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The Biggest Decision Employers Face

In a recent briefing paper on health care reform, the actuarial consultancy Milliman offers various strategic considerations for employers as they approach the year 2014, and the choice of continuing health care coverage.

It states:

      If a suitable individual market emerges through the American Health Benefit Exchanges (beginning in 2014), employees will have an alternate source of coverage that will essentially compete with employer-sponsored plans. Employers will need to analyze the value of continuing to directly offer healthcare benefits compared to offering cash to employees to purchase coverage on their own or simply discontinuing the benefit

This decision is similar to employer decisions to provide defined benefit plans (e.g., pensions), defined contribution plans such as a 401(k) plan, or some combination of both types of plans. However, active employee healthcare programs differ in many aspects from retiree income benefit programs. The awareness and immediate use of healthcare benefits must be considered in the decision-making process. This decision could represent a fundamental change in the employer-employee relationship.

Read the Milliman Briefing Paper here (PDF).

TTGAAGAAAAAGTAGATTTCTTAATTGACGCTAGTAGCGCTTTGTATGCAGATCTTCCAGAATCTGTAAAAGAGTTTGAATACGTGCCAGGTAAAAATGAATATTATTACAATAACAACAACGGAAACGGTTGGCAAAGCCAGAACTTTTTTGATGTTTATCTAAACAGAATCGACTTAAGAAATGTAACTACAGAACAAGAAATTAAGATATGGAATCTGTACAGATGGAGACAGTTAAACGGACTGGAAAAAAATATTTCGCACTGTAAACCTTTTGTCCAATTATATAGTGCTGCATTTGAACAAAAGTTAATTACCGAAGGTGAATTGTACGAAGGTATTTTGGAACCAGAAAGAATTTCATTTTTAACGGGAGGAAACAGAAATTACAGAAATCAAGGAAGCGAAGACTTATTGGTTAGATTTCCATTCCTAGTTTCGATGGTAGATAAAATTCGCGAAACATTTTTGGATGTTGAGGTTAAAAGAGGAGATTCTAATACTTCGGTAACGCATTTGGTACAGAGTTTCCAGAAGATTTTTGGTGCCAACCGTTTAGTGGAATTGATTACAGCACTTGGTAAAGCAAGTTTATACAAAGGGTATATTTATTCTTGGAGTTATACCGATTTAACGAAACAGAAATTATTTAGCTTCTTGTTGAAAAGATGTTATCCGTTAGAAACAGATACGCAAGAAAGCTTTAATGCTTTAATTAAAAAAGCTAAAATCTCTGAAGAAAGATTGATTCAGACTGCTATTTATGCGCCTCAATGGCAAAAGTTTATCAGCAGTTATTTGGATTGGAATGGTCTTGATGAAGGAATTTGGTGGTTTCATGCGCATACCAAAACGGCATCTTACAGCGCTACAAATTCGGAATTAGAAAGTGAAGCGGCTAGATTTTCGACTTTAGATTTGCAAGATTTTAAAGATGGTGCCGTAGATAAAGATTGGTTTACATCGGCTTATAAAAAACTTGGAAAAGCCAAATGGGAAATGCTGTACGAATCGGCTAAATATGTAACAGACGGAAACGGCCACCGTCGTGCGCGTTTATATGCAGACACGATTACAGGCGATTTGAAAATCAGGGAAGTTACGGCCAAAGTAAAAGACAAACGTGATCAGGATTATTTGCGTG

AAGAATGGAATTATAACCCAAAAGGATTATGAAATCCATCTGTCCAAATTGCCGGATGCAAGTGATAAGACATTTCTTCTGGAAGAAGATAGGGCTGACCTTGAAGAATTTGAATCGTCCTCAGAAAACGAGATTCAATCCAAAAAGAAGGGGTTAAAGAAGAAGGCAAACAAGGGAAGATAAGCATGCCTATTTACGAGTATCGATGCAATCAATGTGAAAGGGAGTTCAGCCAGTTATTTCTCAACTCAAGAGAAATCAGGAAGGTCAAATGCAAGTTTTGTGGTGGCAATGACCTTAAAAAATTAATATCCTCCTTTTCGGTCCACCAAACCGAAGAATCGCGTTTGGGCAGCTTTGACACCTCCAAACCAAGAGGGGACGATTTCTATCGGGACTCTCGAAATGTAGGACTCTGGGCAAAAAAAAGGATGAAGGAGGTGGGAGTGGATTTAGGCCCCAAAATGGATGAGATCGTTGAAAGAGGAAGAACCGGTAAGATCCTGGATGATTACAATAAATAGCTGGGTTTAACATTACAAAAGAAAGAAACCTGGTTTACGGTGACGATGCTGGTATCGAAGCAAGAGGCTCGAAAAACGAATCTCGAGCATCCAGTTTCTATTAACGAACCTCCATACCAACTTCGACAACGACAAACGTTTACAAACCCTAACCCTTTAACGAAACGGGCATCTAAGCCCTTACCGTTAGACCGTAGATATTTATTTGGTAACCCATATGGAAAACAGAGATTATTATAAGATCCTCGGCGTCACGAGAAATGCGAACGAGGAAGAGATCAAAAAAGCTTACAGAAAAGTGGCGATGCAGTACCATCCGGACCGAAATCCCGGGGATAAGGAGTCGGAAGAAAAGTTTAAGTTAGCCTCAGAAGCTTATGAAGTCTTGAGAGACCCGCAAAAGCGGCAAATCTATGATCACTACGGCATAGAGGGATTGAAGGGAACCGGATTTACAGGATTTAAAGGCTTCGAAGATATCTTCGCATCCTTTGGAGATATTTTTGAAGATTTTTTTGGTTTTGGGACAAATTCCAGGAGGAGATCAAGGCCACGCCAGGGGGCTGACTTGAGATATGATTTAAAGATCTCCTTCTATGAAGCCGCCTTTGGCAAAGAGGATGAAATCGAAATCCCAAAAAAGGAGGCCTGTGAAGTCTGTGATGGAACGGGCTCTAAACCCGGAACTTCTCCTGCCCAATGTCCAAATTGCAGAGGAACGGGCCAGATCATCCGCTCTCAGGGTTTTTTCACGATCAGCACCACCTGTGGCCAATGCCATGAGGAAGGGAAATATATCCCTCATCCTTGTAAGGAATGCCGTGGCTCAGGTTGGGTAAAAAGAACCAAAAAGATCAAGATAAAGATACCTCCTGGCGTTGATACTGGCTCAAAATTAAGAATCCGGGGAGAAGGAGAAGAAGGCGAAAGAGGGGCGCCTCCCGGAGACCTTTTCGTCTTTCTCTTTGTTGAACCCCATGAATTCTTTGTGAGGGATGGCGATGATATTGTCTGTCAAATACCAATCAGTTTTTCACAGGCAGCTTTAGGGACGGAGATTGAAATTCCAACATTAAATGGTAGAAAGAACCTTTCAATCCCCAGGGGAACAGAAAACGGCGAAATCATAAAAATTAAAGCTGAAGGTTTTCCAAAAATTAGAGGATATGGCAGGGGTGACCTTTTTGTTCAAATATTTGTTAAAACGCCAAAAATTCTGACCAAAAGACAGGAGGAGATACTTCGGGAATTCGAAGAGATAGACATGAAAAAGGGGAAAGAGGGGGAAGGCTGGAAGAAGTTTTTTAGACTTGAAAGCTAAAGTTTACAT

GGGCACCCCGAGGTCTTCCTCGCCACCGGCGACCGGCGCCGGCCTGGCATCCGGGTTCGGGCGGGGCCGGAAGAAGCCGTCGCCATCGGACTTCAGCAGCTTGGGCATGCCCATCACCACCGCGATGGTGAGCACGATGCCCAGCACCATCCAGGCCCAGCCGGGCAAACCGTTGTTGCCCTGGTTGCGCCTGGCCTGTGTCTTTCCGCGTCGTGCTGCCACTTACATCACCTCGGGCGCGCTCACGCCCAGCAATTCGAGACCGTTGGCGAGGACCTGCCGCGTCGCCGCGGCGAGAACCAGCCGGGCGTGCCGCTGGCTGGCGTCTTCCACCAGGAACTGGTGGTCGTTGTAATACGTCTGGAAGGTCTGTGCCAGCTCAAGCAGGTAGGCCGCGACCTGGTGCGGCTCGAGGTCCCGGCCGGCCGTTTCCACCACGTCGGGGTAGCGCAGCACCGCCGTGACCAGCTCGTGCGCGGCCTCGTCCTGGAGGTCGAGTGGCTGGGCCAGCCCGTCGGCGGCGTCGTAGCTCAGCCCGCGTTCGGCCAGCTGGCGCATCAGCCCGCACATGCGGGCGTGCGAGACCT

The paper goes on to list several questions for consideration, including:
  • Will employees understand the importance of purchasing coverage? What assistance will they need from their employers?
  • What is the (selection) impact on the remaining covered population of employees who elect to change coverage from their employer plans to exchange plans?
  • What is the post-tax impact to employees of any change to the health care benefit program?
  • How would discontinuing traditional defined-benefit health care benefits affect attraction, retention, and productivity?
  • How would the employer's competitive position be affected by discontinuing traditional benefits (or by continuing to offer continuing benefits)?
Other legislation provisions that may affect employer costs include:
  • Minimum loss ratio requirements for insured plans
  • Increased prescription drug costs stemming from 12-year patent protection of biologics
  • Increase in taxes paid by insurers passed through to employers and individuals
  • Ban on physician-owned hospitals which could limit unnecessary care prescribed
  • Increase in Medicaid provider reimbursement (to primary care physicians) may decrease cost-shifting to employer-sponsored plans
  • Success, or failure, of various efficiency initiatives in wellness, provider reimbursement, cost control, and quality of care
If legislators don't increase penalties for not offering coverage (now at $2,000 per employee), large employers may face a relatively straightforward cost-benefit decision. Politics, however, may complicate that decision, if employees buckle at having to pursue their own health care choices, and the state insurance exchanges fail to become viable structures.

Expect an already uncertain employer-based marketplace to weigh heavily on corporate strategy, especially if health care costs continue to escalate and economic recovery slows or falters.


Disclosure: "No positions"